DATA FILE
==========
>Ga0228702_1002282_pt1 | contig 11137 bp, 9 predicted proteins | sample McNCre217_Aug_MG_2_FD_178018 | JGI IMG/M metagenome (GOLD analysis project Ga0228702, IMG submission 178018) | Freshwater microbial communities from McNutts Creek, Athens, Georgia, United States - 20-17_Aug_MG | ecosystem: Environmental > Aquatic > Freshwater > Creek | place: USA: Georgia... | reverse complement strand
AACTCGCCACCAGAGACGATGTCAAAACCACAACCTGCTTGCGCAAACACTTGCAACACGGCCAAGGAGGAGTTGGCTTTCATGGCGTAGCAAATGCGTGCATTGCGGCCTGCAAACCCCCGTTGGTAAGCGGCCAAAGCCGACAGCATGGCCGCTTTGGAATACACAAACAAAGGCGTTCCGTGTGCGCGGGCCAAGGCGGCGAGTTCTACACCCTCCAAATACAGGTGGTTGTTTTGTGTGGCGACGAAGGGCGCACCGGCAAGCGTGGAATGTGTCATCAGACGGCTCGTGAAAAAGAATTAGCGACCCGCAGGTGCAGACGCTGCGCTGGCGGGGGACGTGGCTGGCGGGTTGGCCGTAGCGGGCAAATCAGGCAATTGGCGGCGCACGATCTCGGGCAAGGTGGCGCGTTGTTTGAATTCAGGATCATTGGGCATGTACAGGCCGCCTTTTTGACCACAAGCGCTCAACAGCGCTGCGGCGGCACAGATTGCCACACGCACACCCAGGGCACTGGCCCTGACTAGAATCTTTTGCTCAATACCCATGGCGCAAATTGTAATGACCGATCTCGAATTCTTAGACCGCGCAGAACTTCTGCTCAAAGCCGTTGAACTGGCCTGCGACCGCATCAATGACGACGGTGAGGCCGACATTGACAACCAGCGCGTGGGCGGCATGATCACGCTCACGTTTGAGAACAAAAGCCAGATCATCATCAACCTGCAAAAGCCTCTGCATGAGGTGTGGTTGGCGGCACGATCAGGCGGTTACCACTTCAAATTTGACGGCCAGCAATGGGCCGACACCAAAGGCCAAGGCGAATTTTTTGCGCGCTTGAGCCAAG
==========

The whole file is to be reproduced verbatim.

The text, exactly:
>Ga0228702_1002282_pt1 | contig 11137 bp, 9 predicted proteins | sample McNCre217_Aug_MG_2_FD_178018 | JGI IMG/M metagenome (GOLD analysis project Ga0228702, IMG submission 178018) | Freshwater microbial communities from McNutts Creek, Athens, Georgia, United States - 20-17_Aug_MG | ecosystem: Environmental > Aquatic > Freshwater > Creek | place: USA: Georgia... | reverse complement strand
AACTCGCCACCAGAGACGATGTCAAAACCACAACCTGCTTGCGCAAACACTTGCAACACGGCCAAGGAGGAGTTGGCTTTCATGGCGTAGCAAATGCGTGCATTGCGGCCTGCAAACCCCCGTTGGTAAGCGGCCAAAGCCGACAGCATGGCCGCTTTGGAATACACAAACAAAGGCGTTCCGTGTGCGCGGGCCAAGGCGGCGAGTTCTACACCCTCCAAATACAGGTGGTTGTTTTGTGTGGCGACGAAGGGCGCACCGGCAAGCGTGGAATGTGTCATCAGACGGCTCGTGAAAAAGAATTAGCGACCCGCAGGTGCAGACGCTGCGCTGGCGGGGGACGTGGCTGGCGGGTTGGCCGTAGCGGGCAAATCAGGCAATTGGCGGCGCACGATCTCGGGCAAGGTGGCGCGTTGTTTGAATTCAGGATCATTGGGCATGTACAGGCCGCCTTTTTGACCACAAGCGCTCAACAGCGCTGCGGCGGCACAGATTGCCACACGCACACCCAGGGCACTGGCCCTGACTAGAATCTTTTGCTCAATACCCATGGCGCAAATTGTAATGACCGATCTCGAATTCTTAGACCGCGCAGAACTTCTGCTCAAAGCCGTTGAACTGGCCTGCGACCGCATCAATGACGACGGTGAGGCCGACATTGACAACCAGCGCGTGGGCGGCATGATCACGCTCACGTTTGAGAACAAAAGCCAGATCATCATCAACCTGCAAAAGCCTCTGCATGAGGTGTGGTTGGCGGCACGATCAGGCGGTTACCACTTCAAATTTGACGGCCAGCAATGGGCCGACACCAAAGGCCAAGGCGAATTTTTTGCGCGCTTGAGCCAAG